OTTAWA, May 10, 2017 /CNW/ - Canada's advocacy coalition for people living with depressionsays the Canadian Agency for Drugs and Technologies in Health (CADTH) has an opportunity, right now, to make a real difference in the lives of millions of Canadians who rely on public access to depression medications. CADTH can help to fix the system
This bold move by Canadians for Equitable Access to Depression Medication (CEADM) comes on the final day of CADTH's call for nominations.
"CADTH was created in 1989 by Canada's federal, provincial, and territorial governments to provide a coordinated approach to assessing health technologies. The intent was to harness Canadian expertise from every region in order to produce evidence-informed solutions that benefit patients across the country," says Phil Upshall, one of three members of CEADM's national leadership team.
"Given that CADTH's role is to approve new and innovative medications, including those designed to treat depression and other mental illnesses, why aren't mental health experts and people who are living with depression included as decision-makers through full membership on CADTH's board and various committees?" Mr. Upshall asks.
One possible outcome of their exclusion, he says, is that millions of Canadians who don't have the benefit of private drug plan coverage are not getting the treatment they need for their depression. "We're talking about single parents, seniors, veterans, Indigenous peoples, the self-employed, unemployed, people on low incomes, the homeless – folks who rely on the public system and don't have access to the innovative drugs they need."
Since 2004, 100 percent of the new medications for major depressive disorder have been rejected for public drug plan coverage, says CEADM. The agency's review process record is also lacking, with reviews of mental health drugs taking 242 days on average, compared to the 192-day average for reviews of non-mental health drugs. It is CEADM's position that the inclusion of people with direct experience — mental health professionals with psychiatric experience and people who live with major depression — on CADTH's board and committees could help fix that.
"CADTH's history of recommending the most appropriate medications for public drug plan coverage is extremely poor," adds Ann Marie MacDonald, also a member of CEADM's team. "Given that CADTH is a key resource to the health care system, and given the federal government's bold leadership stand for mental health, it's time for CADTH to also take a bold step, and include, as decision-makers to its boards and committees, the very people who have first-hand knowledge about depression," she says.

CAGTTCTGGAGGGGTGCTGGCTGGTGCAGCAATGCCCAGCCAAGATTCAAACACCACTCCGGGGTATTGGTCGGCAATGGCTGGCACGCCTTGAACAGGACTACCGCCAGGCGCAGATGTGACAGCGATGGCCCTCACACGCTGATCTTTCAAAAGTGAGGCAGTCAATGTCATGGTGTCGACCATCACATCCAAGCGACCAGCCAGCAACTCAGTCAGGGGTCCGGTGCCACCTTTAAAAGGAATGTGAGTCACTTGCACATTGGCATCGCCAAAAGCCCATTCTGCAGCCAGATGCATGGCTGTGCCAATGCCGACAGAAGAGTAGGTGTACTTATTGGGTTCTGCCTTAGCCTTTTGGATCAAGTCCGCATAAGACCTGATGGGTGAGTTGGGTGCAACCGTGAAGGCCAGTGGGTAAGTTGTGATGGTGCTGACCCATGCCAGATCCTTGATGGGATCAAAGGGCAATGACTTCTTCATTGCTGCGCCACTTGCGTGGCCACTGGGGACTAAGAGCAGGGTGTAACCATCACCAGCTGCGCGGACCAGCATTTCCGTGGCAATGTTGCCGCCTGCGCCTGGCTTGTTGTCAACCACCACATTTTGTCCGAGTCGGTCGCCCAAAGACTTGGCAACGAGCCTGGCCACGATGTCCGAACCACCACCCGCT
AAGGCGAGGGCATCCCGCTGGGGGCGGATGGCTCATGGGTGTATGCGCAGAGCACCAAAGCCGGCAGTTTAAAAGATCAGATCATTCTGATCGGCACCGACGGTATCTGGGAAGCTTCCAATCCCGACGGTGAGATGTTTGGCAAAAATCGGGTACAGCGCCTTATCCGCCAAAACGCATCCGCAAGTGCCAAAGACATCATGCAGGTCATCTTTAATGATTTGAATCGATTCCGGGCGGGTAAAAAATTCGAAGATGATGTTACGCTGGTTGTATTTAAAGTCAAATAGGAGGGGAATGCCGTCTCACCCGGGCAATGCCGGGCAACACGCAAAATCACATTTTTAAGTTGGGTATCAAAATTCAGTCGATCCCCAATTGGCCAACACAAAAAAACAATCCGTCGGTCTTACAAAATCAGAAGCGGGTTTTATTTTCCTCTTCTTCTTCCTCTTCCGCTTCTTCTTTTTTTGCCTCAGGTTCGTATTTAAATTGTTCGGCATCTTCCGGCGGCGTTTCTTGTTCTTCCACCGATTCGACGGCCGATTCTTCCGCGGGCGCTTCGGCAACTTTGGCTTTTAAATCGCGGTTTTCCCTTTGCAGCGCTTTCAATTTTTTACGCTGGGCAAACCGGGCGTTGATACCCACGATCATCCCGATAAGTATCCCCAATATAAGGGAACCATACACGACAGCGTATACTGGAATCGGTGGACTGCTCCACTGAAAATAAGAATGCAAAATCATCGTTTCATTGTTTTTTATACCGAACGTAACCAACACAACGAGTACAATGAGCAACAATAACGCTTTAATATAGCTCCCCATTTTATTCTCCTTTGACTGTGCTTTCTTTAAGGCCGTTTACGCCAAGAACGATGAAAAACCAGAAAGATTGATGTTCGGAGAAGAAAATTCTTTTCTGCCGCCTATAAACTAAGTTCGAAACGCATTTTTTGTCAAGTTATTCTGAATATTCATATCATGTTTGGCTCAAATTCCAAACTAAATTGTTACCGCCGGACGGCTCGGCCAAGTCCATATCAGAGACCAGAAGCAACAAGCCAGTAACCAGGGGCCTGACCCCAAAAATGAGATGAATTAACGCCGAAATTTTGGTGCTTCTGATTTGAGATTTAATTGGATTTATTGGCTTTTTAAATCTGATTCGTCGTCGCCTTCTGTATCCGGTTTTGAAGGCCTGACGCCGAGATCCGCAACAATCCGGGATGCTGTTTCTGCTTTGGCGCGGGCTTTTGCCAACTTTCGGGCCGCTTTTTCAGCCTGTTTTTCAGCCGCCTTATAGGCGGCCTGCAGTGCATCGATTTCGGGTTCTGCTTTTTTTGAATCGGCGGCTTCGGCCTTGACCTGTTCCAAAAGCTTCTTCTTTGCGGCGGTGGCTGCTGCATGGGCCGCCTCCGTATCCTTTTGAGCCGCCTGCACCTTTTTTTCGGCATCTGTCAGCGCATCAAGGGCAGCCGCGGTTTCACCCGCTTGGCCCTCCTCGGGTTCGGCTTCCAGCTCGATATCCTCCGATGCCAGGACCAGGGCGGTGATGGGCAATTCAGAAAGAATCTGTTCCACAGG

Depression is a complex illness, exhibiting 227 different combinations of symptoms. The latest innovative medications designed to treat depression recognize this complexity — and that there is no 'one-size-fits-all' solution to treatment. "By not approving the coverage of these medications in the public drug plan system, CADTH is effectively creating a two-tier drug plan system, where people whose medications are covered by private drug plans can access the treatment they need, but those on public plans can't. This is neither fair nor right," adds Mr. Upshall.
Psychiatrists can provide valuable expertise to CADTH's discussions around efficacy and treatment. And, when it comes to understanding depression, who better to communicate this than people who live with this complex illness?
"Patients' experiences can add a unique perspective during the evaluation process," says Jeff Moat, a CEADM national leadership team member. "Consumers also have a key role to play in helping to shape CADTH's decision-making process, where the patient voice is needed to advocate for continued and improved access to medication in Canada."
According to CEADM, bringing the patient and mental health voice to the CADTH decision-making table will help balance the scales in what is currently an unfair system — and go a long way to addressing what is a significant public health issue of the 21st century, where one in four people suffer from mental illness.
SOURCE Canadians for Equitable Access to Depression Medication
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